Review: Ghost In The Shell: Stand Alone Complex (2003)

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If you haven’t seen the Mamorou Oshii’s 1996 masterpiece, Ghost in the Shell, then you can go and sit in the corner of anime class and face the wall. In a lot of ways, Ghost in the Shell was the heir to Otomo’s Akira. At times explosive action, at others a meditation on what it means to be human, Ghost in the Shell presented a fully realised world of rapidly advancing technology set against a backdrop of decaying urban environments.

You can be pleasantly surprised and then you can splendidly stunned. Ghost in the Shell: Stand Alone Complex (or SAC to save undue wear on my keyboard) shows an incredible care and attention to detail that one does not expect from a 26 part TV series.

SAC greets us like a familiar friend holding a fresh pot of coffee. In the opening scene, Major Kusanagi leaps off a building against a palette of muted purples, gun-metal greys and iridescent greens. There are plenty of other familiar faces: the wise-cracking Batou and the non-enhanced sharp-shooter Ishikawa. A number of new members round out the crew giving Section 9 a greater feeling of a fully functioning police squad.

Production values of SAC are truly outstanding. The animation is crisp and detailed with stack of action. Director Kenji Kamiyama who has previously worked in various roles on Jin-Roh, Blood: The Last Vampire and Roujin Z shows flourishes of brilliance with camera placement. From dynamic low angles to hand-held over the shoulder views to even dusting off Oshii’s favourite fish-eye lens.

Kamiyama’s previous writing credit was for Blood: the Last Vampire which is a bit like saying Ronald McDonald is a good chef. A visceral experience, the script of Blood was certainly its anemic link. The writing on the SAC is equal to, if not better than the visuals. Jam-packed into each twenty-two minute episode are dense plots but the stories never feel burdened by their complexity. It is as if Kamiyama has found a way to dilate time and then compress it in a Doctor Who, TARDIS-like fashion.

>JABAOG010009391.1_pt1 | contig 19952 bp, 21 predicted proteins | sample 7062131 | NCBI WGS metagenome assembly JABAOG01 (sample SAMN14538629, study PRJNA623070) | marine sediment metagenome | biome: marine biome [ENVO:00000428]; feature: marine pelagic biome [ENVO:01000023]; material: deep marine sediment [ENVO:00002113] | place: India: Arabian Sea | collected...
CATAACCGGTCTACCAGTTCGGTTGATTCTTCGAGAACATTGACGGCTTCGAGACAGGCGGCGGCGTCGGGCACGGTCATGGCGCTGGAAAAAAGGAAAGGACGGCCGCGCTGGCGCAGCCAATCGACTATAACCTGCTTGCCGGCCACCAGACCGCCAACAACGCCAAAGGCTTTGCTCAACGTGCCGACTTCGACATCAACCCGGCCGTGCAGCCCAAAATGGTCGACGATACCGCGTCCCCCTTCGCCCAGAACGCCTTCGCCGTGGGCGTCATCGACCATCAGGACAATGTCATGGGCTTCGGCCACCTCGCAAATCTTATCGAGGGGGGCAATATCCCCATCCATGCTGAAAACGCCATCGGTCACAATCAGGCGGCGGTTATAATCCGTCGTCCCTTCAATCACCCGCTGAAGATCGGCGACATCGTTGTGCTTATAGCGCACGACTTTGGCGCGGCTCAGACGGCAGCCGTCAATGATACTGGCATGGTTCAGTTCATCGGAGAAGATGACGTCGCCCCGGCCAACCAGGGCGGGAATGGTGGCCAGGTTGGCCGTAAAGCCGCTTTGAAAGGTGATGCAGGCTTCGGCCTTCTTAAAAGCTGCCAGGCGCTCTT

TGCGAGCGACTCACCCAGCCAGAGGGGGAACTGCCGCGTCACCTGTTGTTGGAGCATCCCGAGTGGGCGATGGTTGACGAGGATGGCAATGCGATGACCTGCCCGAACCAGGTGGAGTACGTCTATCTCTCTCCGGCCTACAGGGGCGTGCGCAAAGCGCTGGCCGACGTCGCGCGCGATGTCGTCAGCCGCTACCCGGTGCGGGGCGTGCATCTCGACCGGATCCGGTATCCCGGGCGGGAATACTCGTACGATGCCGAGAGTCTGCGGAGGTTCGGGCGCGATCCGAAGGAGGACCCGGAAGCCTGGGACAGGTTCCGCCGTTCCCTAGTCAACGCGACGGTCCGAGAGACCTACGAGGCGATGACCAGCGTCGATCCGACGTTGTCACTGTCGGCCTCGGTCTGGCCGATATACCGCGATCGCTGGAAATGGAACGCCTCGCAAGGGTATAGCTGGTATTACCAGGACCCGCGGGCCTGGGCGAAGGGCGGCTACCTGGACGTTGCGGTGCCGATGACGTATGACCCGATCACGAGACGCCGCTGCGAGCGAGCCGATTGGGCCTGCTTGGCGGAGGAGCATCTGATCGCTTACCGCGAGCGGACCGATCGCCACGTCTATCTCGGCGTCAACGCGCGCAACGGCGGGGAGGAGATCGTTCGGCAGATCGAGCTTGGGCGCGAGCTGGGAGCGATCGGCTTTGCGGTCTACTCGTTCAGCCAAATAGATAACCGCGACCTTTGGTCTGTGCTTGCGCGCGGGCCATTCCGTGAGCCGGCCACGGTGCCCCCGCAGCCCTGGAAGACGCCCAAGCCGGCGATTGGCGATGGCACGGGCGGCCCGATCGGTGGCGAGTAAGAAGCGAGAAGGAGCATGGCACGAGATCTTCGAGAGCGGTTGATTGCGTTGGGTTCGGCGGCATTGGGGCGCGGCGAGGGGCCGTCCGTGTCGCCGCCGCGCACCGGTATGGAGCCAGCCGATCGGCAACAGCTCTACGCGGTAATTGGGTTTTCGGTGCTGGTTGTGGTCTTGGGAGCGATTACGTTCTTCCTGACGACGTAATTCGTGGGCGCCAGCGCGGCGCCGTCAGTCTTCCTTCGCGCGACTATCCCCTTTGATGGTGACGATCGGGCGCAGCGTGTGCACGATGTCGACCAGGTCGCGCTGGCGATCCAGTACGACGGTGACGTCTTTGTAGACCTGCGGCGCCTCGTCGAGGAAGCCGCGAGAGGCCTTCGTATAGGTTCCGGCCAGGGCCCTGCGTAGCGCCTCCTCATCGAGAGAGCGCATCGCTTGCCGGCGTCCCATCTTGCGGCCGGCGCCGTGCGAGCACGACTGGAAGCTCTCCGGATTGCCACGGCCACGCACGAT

The early episodes focus on Ghost in the Shell’s core theme of the blurring boundaries between human and machine: a man who wants to live in a steel shell, female androids that are committing suicide. Section 9‘s investigations into these cases give the series a feeling of a police procedural. With members following different leads, Section 9 actually feels like a covert policing body. This extra detail only adds to the sense of immersive depth.

Which is not to say that SAC skimps on action. Section 9 must ‘defuse’ a hostage situation and the spider-tanks, the Tachikomas, pursue a prototype tank through suburban streets. Having re-introduced the Ghost in the Shell universe, the final episode of SAC introduces what appears to be a deeper conspiracy involving a corporate hacker and the illegal use of surveillance devices.

Ghost in the Shell: Stand Alone Complex is a keeper. With both quality plots and animation it steps out of the shadow of its older sibling by adding depth to an already breathing universe. Sorry, it may just be the nano-machines but I’ve got to run. My DVD player is calling.

Oh yeah. Hang around after the credits of each episode for the minimalist shorts featuring the helium-voiced Tachikomas ruminating on importance of verbal communication. It’s part philosophical discussion, part Three Stooges pratfall comedy.

9.5 shell casings out of 10.
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